Tambun – Maleo Conservation Area
Duration: 3 days / 2 nights
The Maleo is a large, black and white bird with a prominent medium-length tail. As its alternative name – maleo megapode – suggests, it has characteristically large feet. This striking bird has a distinctive bony, dark casque on its crown, a yellowish face, and a bare pale bill. The thighs are black, and the belly white, with pink hues on the breast. This rare bird is usually silent but, especially around nesting sites, it can emit quite extraordinary noises. These include loud braying and, when in disputes, a duck-like quacking.
This distinctive megapode is classified as Endangered because it has undergone a very rapid decline, which is projected to continue based on levels of exploitation and declines in the extent and quality of habitat, combined with the fact that it has a small population, which continues to experience severe fragmentation.
Maleo lay their eggs communally in pits dug in the ground in soil heated by either volcanic hot-springs or on beaches heated by the sun. Once laid the parents take no further part in the incubation of the eggs and after around 60 days the chicks hatch and dig their own way to the surface, to emerge fully-feathered and independent.
While being ecologically fascinating, this strategy makes the eggs extremely vulnerable to collecting, and despite the legally-protected status of Maleo, in Indonesia such egg collecting continues. To combat this threat a number of Maleo nesting grounds are now guarded full-time, and the eggs are removed from where they are laid and relocated to natural hatcheries where they continue to be incubated by the volcanically heated soil, but where they are safe from the attention of egg collectors.
We depart from the city of Manado on a 7-8 hour scenic jaunt to our overnight homestay commonly referred to as Tanta Mien (Auntie). This lovely homestay with home-cooked meals will be your home away from home for the next two nights.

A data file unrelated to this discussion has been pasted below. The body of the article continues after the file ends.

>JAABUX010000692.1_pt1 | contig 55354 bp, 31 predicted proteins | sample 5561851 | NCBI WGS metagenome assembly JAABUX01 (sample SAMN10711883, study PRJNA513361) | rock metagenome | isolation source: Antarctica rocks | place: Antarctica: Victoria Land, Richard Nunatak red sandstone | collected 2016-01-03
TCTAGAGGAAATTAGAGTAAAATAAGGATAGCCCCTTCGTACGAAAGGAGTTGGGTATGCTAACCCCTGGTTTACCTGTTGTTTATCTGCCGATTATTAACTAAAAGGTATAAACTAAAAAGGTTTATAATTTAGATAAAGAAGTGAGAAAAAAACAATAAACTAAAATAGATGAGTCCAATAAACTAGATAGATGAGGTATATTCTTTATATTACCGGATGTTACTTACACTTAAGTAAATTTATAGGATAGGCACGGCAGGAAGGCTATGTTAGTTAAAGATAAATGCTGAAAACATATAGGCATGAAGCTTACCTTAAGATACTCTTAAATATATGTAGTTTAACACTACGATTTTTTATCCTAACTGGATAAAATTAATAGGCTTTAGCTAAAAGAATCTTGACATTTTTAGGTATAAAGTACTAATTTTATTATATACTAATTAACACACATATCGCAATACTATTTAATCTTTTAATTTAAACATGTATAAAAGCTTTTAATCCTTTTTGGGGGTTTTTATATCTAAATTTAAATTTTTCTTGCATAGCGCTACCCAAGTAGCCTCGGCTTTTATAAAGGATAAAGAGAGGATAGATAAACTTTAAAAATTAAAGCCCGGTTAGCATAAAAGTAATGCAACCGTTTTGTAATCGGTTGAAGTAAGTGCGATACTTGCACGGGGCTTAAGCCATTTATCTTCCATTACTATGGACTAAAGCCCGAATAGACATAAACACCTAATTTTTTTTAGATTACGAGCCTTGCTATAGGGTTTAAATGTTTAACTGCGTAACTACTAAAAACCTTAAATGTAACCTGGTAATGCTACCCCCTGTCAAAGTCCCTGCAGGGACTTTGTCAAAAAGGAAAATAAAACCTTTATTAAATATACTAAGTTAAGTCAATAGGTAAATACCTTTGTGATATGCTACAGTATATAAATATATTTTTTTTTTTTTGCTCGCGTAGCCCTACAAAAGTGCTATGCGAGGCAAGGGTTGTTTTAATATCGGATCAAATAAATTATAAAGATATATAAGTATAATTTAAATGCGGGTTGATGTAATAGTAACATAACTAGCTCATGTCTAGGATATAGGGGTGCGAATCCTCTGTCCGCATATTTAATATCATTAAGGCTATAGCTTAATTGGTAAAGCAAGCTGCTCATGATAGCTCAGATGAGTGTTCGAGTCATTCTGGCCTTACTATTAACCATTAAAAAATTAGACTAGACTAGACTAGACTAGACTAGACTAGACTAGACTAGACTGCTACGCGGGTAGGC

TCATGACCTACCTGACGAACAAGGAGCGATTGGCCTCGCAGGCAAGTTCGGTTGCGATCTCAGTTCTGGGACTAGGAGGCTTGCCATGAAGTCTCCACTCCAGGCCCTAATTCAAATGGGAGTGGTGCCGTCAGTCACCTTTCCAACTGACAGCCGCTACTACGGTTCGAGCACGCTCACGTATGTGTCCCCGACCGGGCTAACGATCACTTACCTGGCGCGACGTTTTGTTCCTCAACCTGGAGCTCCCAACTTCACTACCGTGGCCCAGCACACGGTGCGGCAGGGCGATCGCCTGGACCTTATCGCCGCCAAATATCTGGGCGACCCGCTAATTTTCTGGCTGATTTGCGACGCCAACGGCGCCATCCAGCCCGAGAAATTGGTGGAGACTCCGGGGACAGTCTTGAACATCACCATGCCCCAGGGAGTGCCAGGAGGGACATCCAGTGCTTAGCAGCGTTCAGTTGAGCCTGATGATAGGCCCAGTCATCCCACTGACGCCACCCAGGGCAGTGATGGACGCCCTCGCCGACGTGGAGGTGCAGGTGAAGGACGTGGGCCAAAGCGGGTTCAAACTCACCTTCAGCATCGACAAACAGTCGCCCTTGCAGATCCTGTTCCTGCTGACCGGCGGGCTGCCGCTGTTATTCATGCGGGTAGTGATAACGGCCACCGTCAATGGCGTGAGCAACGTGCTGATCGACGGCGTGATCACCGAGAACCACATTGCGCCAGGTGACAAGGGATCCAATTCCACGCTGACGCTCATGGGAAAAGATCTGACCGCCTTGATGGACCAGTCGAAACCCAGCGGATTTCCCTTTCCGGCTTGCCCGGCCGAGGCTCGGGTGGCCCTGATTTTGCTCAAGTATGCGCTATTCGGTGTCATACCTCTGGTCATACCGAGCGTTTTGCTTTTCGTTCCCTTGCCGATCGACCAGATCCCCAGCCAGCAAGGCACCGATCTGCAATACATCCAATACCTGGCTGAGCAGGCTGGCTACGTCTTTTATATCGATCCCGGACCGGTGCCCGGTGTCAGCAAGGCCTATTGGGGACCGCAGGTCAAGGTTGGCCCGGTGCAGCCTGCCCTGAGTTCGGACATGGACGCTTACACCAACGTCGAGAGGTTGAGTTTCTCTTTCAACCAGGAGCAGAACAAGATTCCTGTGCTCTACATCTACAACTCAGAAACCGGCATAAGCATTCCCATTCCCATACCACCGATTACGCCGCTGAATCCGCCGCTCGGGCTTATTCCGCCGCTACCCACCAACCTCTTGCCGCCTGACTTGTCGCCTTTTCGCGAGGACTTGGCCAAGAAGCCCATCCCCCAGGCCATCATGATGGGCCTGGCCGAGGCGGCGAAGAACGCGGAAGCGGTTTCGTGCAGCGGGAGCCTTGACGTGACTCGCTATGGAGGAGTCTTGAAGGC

Bogani Nani Wartabone National Park (formerly known as Dumoga Bone National Park) is a huge area of forest spanning the border between North Sulawesi and Gorontalo provinces. Despite its size, the access is very poor to the central areas and most visiting birders just visit the margins on the park around the villages of Dolodua and Toraut. Here there are 2-3 sites where reasonable forest can be accessed quite easily, and it is also here that the famous Maleo nesting ground of Tambun lies. The best sites for viewing Maleo in this area are all protected by the Wildlife Conservation Society – Indonesia Program (WCS-IP), which pays for the full-time employment of a ranger/warden (Pak Max).
Tambun is the most commonly visited site, and one of the most convenient. On average around 2-3 pairs of Maleo visit Tambun a day, giving a pretty reliable shot at seeing the birds. Adults descend from the hills to lay eggs at dawn and dusk, but can also often be seen loitering around the site in trees during the day. To see birds here report first to the warden on-site and he will show you to the best locations to see the birds. Several hides have been set up and if you are lucky you will get amazing views. It may also be possible to see newly hatched chicks being released from the safety of the hatcheries.
Please note that the trip from the homestay to Tambun is about an hour.
Safari Tours Price
US$523/person – based on 2 persons. Single US$655.
In town pick-up from Manado. Bitung: Add US$20 per person.
Includes: Transportation, English speaking guide, all ranger/guide fees, overnight homestay and all meals.